By Cameron Huddleston
There is a good chance you have at some point in your life resolved to kick a bad money habit. Maybe it’s been shopping when you are bored, making impulse purchases or even trying to time the market.
Instead of taking the negative approach of trying to eliminate a behavior, try to make a positive change by adopting a good money habit. That’s what these money experts did. Here are five money-saving tips they have incorporated to spend less, take control of their finances and save thousands of dollars.
PUT PURCHASES IN PERSPECTIVE
Michelle Schroeder-Gardner, the creator of the Making Sense of Cents blog, asks herself before making a purchase how long she would have to work in order to pay for it.
“Thinking about a car, a house or even small purchases such as clothing this way can really make you debate how badly you need an item,” she said. “This has helped me save thousands of dollars.”
A similar approach is to ask yourself whether a purchase will take you closer to or away from your goals, and whether it’s the best value for your money. “This question-habit eliminates any need for budgeting or self-discipline by replacing it with awareness that occurs at the point of spending,” said Todd Tresidder, a financial coach at FinancialMentor.com. “Your spending will drop and your savings will increase automatically without any sense of deprivation or scarcity.”
PAY YOURSELF FIRST
To save money, you have to make it a priority to pay yourself first, said Barry Choi of the Money We Have blog. Getting into this habit is “incredibly easy if you simply set up automatic withdrawals and sync them with your pay cycle,” he said. “This way, your money will go right into your savings account without you even noticing it’s gone.”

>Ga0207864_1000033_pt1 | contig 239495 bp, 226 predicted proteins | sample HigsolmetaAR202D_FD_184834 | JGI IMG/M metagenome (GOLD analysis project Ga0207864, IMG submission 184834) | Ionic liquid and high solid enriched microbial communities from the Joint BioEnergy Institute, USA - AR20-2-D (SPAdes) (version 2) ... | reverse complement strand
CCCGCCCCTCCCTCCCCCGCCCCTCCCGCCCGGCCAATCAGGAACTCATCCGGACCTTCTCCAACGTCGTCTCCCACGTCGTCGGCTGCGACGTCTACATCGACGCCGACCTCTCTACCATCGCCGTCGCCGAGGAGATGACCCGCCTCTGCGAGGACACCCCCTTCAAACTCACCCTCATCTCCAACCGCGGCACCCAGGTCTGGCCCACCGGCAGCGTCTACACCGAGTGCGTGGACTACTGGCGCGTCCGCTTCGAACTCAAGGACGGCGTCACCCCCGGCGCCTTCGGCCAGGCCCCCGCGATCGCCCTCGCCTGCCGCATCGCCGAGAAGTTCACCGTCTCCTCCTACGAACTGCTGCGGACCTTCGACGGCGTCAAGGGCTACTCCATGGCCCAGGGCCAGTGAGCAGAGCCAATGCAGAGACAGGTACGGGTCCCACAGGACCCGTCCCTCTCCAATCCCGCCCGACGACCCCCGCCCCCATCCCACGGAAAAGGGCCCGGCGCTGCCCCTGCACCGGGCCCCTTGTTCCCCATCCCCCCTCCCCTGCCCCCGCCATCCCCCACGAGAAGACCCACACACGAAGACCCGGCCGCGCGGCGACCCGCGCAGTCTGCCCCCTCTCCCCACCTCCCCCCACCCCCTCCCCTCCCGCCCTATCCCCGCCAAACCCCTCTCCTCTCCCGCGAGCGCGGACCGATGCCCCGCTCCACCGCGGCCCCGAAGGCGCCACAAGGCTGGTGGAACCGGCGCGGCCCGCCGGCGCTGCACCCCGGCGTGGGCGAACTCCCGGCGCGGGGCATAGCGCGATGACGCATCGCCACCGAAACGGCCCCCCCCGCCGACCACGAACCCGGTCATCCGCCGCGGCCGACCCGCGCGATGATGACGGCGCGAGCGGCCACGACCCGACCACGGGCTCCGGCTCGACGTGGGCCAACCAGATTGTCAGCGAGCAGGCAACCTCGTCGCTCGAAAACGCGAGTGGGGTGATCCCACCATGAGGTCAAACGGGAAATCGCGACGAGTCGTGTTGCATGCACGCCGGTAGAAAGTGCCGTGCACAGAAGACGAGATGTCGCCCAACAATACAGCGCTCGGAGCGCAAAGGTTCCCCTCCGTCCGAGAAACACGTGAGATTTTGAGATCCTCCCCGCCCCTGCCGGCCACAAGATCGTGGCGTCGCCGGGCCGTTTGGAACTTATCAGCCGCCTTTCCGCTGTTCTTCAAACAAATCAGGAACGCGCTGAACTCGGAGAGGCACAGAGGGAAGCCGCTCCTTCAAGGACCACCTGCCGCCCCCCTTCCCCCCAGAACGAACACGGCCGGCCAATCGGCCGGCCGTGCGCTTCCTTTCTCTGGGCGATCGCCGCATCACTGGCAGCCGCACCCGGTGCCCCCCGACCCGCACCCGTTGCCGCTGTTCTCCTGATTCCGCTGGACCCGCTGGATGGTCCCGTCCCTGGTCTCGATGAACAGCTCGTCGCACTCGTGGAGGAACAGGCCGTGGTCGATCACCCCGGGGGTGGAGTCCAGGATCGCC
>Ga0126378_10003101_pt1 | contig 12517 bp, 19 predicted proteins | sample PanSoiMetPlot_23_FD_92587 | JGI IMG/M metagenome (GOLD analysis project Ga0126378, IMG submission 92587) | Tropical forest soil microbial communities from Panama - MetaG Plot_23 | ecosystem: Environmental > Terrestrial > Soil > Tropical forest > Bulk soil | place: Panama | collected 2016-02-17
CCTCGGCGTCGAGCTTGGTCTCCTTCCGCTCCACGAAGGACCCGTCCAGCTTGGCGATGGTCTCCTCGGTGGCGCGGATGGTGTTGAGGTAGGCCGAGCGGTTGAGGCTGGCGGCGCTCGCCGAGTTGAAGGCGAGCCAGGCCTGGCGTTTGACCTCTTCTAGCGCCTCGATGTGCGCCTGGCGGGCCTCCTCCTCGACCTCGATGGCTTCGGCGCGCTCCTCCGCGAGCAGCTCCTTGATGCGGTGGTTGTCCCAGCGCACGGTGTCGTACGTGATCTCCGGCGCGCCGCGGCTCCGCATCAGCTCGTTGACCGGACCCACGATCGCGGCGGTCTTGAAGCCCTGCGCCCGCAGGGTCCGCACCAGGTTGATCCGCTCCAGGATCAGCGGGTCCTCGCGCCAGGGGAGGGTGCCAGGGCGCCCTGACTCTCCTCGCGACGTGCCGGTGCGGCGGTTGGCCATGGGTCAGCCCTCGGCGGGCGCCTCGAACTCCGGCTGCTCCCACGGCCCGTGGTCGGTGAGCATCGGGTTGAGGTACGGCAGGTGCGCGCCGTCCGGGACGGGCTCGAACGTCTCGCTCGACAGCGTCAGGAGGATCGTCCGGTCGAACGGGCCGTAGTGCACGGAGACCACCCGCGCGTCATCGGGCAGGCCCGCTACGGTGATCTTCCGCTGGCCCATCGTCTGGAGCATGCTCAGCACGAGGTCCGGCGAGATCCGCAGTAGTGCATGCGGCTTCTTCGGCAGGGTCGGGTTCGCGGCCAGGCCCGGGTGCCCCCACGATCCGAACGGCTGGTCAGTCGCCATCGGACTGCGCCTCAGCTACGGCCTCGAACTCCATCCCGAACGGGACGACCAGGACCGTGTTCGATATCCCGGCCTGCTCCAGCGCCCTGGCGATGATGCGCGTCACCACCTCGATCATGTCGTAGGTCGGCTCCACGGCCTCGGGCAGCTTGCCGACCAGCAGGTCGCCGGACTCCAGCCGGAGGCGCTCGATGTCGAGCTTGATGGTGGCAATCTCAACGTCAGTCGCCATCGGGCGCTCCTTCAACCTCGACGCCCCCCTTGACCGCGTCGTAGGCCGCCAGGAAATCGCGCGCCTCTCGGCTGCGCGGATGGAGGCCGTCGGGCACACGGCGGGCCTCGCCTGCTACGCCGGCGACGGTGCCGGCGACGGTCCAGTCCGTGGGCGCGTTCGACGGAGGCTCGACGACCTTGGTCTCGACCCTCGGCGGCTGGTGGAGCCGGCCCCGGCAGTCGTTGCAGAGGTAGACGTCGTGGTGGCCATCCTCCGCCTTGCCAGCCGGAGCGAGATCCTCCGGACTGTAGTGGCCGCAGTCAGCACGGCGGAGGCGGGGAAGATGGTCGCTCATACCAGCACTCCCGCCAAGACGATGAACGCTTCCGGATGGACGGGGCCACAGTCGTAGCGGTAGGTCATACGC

BROWN-BAG YOUR LUNCH
When Grayson Bell of Debt Roundup was knee-deep in debt, he stopped eating out at work and started bringing lunch from home every day _ something he still does now because it’s become a habit. Bell calculated that he saved about $125 a month by brown-bagging his lunch, and he put that money toward his debt, which is now paid off.
Walking is a great way to get some exercise and save money. This is a frugal living habit of Amanda Abella, the author of “Make Money Your Honey.” She’s never owned a car.
“I learned at an early age how to get around walking or with public transit in a city, and it saves me a ton of money,” she said. According to AAA, the annual cost of owning and operating a vehicle is $8,698. So walking rather than driving can save you thousands.
If walking to work isn’t an option, you still can save money on transportation by carpooling. Esther Kim, who lives in the San Francisco Bay Area, joined a carpool with her colleagues at ForUsAll, which offers 401(k) plans for small companies. With everyone pitching in for gas and parking, carpooling is cheaper than public transportation, Kim said.
Cameron Huddleston writes for GOBankingRates.com, a leading portal for personal finance news and features, offering visitors the latest information on everything from interest rates to strategies on saving money, managing a budget and getting out of debt.